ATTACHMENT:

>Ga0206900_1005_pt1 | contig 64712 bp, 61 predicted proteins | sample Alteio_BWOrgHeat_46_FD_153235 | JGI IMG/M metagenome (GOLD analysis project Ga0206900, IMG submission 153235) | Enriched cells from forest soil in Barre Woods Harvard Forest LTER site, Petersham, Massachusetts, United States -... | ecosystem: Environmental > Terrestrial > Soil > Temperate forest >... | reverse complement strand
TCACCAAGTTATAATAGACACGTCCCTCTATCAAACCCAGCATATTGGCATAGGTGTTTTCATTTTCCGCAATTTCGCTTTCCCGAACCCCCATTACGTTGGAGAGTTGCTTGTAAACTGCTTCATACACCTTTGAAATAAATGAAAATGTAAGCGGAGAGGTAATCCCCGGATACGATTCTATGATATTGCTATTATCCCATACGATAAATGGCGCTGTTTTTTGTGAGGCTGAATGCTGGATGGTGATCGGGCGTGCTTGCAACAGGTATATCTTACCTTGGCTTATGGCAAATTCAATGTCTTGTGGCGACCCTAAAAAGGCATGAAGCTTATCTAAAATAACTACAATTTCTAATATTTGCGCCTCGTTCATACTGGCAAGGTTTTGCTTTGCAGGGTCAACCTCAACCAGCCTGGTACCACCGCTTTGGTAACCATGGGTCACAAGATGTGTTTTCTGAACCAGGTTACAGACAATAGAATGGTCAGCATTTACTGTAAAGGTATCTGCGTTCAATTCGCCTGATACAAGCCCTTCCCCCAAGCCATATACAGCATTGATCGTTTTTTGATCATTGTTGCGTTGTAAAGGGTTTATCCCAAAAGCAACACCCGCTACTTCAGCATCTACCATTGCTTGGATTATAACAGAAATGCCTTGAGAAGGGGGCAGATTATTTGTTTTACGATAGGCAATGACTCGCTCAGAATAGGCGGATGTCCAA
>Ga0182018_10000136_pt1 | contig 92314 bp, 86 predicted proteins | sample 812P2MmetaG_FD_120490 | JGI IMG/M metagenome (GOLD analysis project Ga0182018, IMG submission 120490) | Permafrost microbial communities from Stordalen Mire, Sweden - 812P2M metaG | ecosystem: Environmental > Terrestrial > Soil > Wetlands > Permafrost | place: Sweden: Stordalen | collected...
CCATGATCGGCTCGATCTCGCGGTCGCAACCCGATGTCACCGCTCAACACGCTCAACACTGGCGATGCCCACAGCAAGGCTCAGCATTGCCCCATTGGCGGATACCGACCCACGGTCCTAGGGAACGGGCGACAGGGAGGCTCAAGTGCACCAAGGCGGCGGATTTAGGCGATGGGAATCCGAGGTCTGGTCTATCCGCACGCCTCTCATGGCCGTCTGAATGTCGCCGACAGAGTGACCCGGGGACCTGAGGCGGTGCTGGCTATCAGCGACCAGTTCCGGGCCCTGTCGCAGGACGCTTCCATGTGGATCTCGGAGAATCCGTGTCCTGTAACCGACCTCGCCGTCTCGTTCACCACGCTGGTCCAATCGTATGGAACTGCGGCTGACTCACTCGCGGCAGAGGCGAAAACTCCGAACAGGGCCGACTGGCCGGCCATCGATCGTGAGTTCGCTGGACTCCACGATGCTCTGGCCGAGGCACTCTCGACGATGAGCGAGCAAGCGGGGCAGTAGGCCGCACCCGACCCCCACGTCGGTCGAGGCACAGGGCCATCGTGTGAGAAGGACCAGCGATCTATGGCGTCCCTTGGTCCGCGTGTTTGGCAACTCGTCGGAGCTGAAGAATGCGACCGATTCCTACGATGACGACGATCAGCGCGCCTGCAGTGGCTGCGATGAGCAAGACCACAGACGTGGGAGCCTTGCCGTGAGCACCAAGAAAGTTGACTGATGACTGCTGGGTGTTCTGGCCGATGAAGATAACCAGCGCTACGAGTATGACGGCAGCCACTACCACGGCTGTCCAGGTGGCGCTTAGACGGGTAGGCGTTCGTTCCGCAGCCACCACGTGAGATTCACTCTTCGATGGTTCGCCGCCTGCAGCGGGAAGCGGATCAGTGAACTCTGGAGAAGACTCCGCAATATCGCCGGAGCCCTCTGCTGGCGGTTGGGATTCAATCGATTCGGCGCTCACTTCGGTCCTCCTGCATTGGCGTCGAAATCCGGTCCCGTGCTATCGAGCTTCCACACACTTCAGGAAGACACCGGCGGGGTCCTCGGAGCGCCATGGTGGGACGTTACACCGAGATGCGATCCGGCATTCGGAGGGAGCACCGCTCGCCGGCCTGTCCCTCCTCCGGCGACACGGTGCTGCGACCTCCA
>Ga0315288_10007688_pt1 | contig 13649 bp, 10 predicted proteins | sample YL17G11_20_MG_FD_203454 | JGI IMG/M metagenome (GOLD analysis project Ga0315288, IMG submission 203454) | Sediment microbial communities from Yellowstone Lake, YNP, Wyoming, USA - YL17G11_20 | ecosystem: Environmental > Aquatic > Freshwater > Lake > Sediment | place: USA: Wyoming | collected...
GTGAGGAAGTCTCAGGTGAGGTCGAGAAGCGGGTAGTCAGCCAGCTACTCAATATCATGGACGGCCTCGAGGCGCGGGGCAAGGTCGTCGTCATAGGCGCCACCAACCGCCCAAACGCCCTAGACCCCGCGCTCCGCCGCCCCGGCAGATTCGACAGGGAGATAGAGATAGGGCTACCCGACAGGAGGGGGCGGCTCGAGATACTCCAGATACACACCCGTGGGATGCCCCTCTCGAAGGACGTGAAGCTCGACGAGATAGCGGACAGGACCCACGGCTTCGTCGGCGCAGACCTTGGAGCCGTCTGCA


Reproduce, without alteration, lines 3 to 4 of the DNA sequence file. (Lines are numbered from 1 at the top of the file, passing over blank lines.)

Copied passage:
>Ga0182018_10000136_pt1 | contig 92314 bp, 86 predicted proteins | sample 812P2MmetaG_FD_120490 | JGI IMG/M metagenome (GOLD analysis project Ga0182018, IMG submission 120490) | Permafrost microbial communities from Stordalen Mire, Sweden - 812P2M metaG | ecosystem: Environmental > Terrestrial > Soil > Wetlands > Permafrost | place: Sweden: Stordalen | collected...
CCATGATCGGCTCGATCTCGCGGTCGCAACCCGATGTCACCGCTCAACACGCTCAACACTGGCGATGCCCACAGCAAGGCTCAGCATTGCCCCATTGGCGGATACCGACCCACGGTCCTAGGGAACGGGCGACAGGGAGGCTCAAGTGCACCAAGGCGGCGGATTTAGGCGATGGGAATCCGAGGTCTGGTCTATCCGCACGCCTCTCATGGCCGTCTGAATGTCGCCGACAGAGTGACCCGGGGACCTGAGGCGGTGCTGGCTATCAGCGACCAGTTCCGGGCCCTGTCGCAGGACGCTTCCATGTGGATCTCGGAGAATCCGTGTCCTGTAACCGACCTCGCCGTCTCGTTCACCACGCTGGTCCAATCGTATGGAACTGCGGCTGACTCACTCGCGGCAGAGGCGAAAACTCCGAACAGGGCCGACTGGCCGGCCATCGATCGTGAGTTCGCTGGACTCCACGATGCTCTGGCCGAGGCACTCTCGACGATGAGCGAGCAAGCGGGGCAGTAGGCCGCACCCGACCCCCACGTCGGTCGAGGCACAGGGCCATCGTGTGAGAAGGACCAGCGATCTATGGCGTCCCTTGGTCCGCGTGTTTGGCAACTCGTCGGAGCTGAAGAATGCGACCGATTCCTACGATGACGACGATCAGCGCGCCTGCAGTGGCTGCGATGAGCAAGACCACAGACGTGGGAGCCTTGCCGTGAGCACCAAGAAAGTTGACTGATGACTGCTGGGTGTTCTGGCCGATGAAGATAACCAGCGCTACGAGTATGACGGCAGCCACTACCACGGCTGTCCAGGTGGCGCTTAGACGGGTAGGCGTTCGTTCCGCAGCCACCACGTGAGATTCACTCTTCGATGGTTCGCCGCCTGCAGCGGGAAGCGGATCAGTGAACTCTGGAGAAGACTCCGCAATATCGCCGGAGCCCTCTGCTGGCGGTTGGGATTCAATCGATTCGGCGCTCACTTCGGTCCTCCTGCATTGGCGTCGAAATCCGGTCCCGTGCTATCGAGCTTCCACACACTTCAGGAAGACACCGGCGGGGTCCTCGGAGCGCCATGGTGGGACGTTACACCGAGATGCGATCCGGCATTCGGAGGGAGCACCGCTCGCCGGCCTGTCCCTCCTCCGGCGACACGGTGCTGCGACCTCCA